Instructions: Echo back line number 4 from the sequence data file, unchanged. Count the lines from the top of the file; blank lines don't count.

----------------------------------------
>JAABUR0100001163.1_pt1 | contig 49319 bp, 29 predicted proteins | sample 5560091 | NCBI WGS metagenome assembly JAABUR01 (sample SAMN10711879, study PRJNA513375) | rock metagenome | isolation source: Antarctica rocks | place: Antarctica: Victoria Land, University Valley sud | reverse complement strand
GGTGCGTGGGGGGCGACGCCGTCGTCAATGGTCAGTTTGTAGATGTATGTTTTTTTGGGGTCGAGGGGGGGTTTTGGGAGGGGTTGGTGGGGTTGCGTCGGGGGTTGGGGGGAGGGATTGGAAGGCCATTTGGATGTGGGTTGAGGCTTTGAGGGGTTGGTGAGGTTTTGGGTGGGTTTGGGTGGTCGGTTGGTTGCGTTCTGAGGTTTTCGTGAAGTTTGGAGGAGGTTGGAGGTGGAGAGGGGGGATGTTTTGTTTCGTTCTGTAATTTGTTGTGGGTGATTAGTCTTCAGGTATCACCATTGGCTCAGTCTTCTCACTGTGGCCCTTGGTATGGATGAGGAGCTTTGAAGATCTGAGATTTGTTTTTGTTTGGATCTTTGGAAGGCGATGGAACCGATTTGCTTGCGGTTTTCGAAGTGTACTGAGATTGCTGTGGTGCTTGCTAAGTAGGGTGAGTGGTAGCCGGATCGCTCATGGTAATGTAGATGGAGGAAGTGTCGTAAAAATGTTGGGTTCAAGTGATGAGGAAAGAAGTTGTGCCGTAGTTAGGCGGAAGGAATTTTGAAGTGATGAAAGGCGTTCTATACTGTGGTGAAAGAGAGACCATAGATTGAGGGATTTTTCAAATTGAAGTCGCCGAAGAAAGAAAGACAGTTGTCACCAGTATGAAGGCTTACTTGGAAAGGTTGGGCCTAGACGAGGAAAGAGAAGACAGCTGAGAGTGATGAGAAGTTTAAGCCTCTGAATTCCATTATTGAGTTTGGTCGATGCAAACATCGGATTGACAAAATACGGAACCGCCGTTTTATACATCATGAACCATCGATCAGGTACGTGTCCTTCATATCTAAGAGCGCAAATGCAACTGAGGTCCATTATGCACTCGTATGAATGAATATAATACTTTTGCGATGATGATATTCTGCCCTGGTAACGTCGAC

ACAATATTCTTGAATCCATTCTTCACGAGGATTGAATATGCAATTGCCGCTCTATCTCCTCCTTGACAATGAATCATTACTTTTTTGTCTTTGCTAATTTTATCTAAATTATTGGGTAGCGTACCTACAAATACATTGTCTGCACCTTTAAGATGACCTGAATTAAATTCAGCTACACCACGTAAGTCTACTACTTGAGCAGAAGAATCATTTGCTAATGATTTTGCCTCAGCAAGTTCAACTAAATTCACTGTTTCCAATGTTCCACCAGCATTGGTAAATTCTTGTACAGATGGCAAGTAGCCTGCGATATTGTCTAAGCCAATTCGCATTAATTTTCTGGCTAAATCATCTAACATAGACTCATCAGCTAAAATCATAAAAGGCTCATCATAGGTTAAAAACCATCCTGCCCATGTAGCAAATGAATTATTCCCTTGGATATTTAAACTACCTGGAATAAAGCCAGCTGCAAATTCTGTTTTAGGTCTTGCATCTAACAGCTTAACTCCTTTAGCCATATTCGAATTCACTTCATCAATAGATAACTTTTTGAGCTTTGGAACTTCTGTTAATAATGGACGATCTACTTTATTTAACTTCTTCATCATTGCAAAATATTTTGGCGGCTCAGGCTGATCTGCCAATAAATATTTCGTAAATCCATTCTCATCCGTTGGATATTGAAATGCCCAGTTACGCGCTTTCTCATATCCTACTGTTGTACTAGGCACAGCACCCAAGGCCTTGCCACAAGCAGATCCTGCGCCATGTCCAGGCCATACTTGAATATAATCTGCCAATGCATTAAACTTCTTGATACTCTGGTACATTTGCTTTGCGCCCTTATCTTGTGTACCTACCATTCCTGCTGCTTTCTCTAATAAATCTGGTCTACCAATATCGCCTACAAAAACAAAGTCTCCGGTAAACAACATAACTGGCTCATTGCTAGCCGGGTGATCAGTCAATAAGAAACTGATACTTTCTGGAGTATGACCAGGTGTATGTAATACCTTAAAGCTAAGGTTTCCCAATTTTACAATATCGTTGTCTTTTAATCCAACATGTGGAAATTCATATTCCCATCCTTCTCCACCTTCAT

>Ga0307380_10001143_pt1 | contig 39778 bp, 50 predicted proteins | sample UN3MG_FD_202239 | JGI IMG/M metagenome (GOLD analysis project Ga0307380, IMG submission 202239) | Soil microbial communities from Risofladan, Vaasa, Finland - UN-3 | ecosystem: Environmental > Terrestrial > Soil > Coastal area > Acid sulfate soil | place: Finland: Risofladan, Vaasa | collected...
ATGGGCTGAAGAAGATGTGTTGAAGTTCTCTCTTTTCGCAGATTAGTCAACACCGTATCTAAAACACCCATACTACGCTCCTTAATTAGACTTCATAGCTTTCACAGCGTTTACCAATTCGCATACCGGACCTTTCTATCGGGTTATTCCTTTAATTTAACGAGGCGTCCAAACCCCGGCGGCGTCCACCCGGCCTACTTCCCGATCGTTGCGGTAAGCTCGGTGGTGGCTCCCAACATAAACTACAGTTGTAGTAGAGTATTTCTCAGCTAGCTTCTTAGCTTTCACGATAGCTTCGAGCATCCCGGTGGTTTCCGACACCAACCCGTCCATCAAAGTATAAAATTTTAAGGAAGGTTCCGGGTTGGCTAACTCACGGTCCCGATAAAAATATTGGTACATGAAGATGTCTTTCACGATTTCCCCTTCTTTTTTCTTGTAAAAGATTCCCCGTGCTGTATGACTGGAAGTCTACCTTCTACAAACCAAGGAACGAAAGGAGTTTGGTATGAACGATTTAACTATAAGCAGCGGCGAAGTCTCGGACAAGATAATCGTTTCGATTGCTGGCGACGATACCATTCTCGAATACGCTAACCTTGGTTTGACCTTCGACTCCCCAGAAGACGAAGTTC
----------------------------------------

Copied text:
>Ga0307380_10001143_pt1 | contig 39778 bp, 50 predicted proteins | sample UN3MG_FD_202239 | JGI IMG/M metagenome (GOLD analysis project Ga0307380, IMG submission 202239) | Soil microbial communities from Risofladan, Vaasa, Finland - UN-3 | ecosystem: Environmental > Terrestrial > Soil > Coastal area > Acid sulfate soil | place: Finland: Risofladan, Vaasa | collected...